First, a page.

Eleanor & Park is one of those books that kept making me think this is nothing like my life, and yet it’s exactly like my life. So even if your high school years were filled with unrequited love and bad music like mine were (I owned every Jessica Simpson album at the time) you’ll still find yourself nodding along as Rowell tells you the story of two teenagers trying to fit in, and realizing that fitting in is an illusion.
There are a number of reasons to love this book, but I was sold on the cover alone. Red headed girl? Sign me up. While Eleanor’s unwieldy red hair does get some well-deserved page space, there’s so much more to admire. For instance, the way Rowell doesn’t rush the relationship between Eleanor and Park, but instead allows it to grow organically, the way a real relationship often does. Although the reader is immediately thrown into the middle of Park’s heartache at the beginning of the book, we’re quickly taken back to when the two see each other on the bus for the first time, and the author lets the story unfold from there. I appreciate that Rowell trusts her reader to stick with the characters as they move through the painfully awkward obstacles of high school dating.
In addition to the well-paced plot structure the book is also structured through the dual narratives of Eleanor and Park. This is an effective choice because the reader can get both Eleanor and Park's unique take on a shared moment, as well as gaining insight into their personal lives and the moments they don't share.
Also of note is the ensemble cast, consisting mainly of Eleanor and Park’s families and peers. Each character is fully developed, and I have to say that Park’s mom, Mindy, is one of my favorite fictional characters that I’ve come across in a long while. Furthermore, the fact that I found myself clenching my teeth during the scenes with Eleanor’s stepdad also demonstrates that Rowell knows how to write a good asshole, which is as important a literary skill as any I’ve ever known.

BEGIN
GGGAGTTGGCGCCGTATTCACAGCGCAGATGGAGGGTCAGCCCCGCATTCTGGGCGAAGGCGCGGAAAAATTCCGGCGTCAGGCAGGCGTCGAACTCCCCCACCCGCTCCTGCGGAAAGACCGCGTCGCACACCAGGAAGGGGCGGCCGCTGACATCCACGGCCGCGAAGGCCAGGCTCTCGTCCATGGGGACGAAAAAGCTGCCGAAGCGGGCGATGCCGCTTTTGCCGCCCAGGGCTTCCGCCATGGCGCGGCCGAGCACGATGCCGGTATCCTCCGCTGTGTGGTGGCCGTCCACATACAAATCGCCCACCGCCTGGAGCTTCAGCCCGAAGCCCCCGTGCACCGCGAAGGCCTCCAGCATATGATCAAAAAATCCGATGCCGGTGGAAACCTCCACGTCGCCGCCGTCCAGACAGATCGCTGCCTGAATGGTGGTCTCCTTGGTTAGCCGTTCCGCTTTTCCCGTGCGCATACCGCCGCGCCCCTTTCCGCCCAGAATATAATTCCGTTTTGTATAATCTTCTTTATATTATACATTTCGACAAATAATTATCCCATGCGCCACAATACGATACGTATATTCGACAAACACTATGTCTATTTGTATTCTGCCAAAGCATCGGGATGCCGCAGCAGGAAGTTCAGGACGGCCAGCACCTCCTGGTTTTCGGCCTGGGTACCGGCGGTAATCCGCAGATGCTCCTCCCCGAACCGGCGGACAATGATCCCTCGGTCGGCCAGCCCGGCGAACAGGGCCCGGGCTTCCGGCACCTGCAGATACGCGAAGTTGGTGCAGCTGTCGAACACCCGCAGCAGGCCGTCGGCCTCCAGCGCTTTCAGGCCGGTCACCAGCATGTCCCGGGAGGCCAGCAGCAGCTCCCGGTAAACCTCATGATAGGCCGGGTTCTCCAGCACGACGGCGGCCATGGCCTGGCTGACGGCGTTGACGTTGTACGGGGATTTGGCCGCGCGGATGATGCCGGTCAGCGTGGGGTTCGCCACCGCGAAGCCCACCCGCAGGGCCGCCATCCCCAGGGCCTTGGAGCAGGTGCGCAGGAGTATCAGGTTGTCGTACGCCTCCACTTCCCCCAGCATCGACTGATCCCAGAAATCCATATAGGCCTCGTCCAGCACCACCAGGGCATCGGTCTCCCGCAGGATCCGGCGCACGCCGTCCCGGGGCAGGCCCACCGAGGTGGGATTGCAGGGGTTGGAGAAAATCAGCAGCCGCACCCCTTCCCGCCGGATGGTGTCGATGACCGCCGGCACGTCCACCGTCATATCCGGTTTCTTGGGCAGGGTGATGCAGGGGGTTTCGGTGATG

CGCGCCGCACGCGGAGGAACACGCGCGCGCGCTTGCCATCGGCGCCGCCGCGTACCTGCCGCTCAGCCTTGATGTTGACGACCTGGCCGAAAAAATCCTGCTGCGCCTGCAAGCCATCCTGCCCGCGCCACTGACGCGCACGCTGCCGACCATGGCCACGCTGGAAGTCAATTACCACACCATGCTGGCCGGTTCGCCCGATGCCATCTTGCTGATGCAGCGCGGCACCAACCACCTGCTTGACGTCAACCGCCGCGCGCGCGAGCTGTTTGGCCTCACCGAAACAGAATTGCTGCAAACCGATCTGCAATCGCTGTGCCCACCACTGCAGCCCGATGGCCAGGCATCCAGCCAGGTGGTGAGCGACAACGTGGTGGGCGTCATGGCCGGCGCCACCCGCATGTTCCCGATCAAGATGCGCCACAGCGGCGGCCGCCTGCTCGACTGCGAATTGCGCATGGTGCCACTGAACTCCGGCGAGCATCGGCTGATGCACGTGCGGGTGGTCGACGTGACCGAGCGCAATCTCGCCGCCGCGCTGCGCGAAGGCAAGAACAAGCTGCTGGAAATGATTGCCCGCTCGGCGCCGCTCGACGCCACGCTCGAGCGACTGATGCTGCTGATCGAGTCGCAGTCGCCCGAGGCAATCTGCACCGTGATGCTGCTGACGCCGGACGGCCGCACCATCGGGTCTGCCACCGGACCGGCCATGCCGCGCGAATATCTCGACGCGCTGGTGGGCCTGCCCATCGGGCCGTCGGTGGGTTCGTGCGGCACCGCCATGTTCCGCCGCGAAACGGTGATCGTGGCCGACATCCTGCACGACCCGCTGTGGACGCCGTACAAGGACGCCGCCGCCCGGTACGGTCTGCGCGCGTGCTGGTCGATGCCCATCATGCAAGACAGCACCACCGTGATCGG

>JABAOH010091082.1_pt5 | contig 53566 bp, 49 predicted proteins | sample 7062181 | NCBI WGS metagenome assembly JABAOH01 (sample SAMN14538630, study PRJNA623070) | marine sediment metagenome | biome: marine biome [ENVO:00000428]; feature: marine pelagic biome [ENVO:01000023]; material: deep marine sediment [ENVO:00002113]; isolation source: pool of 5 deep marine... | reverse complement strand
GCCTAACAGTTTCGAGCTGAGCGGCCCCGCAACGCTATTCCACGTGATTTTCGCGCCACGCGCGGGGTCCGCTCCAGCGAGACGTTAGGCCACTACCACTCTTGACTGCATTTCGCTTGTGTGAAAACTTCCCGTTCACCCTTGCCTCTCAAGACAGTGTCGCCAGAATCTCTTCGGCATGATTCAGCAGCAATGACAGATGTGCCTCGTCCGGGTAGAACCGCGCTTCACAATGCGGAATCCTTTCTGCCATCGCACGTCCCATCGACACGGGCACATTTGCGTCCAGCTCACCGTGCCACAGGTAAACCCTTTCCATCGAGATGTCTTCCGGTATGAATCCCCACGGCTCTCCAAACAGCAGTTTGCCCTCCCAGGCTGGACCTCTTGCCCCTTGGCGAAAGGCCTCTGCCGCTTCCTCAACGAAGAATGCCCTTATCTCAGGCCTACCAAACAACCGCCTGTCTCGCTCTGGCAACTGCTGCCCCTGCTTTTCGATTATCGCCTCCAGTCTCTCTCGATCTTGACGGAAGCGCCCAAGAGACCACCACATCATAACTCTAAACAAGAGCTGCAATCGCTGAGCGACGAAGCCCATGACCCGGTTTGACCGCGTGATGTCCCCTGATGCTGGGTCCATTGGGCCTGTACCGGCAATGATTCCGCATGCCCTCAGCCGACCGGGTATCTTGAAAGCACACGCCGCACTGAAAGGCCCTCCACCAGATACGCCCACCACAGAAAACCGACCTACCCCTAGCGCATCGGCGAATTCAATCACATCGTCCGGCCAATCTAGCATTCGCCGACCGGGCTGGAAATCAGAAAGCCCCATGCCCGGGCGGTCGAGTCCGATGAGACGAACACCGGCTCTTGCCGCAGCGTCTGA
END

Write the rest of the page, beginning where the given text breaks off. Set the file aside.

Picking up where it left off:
Rowell also knows how to create atmosphere, setting the plot against the neon landscape of the 1980s with references to The Smiths, walkmans, waterbeds, and even Matlock. Growing up in the weird spillover period where the 90s still felt like the 80s, Rowell’s descriptions instantly triggered sense memory after sense memory for me. With my Northwest Indiana roots, I could also bask in the Middle Americanness of Omaha, Nebraska. In many ways I was reminded of Joe Meno and the way that it’s often the simplest of scenarios that are inevitably the most complicated and therefore have the most heart.
So suffice it to say that I highly recommend Eleanor & Park. I’m looking forward to reading Rowell’s other books Attachments and Fangirl, as well as her forthcoming novel, Landline due in 2014. You can also follow her on Twitter and Tumblr. Her tweets and posts are often self-deprecating, and always humorous and insightful. What’s not to like?
Oh, also, I was watching a Youtube video of Rowell and she referred to Attachments, which is written as a series of emails, as an “E-pistolary” novel. So basically I want Rainbow Rowell to be my new best friend.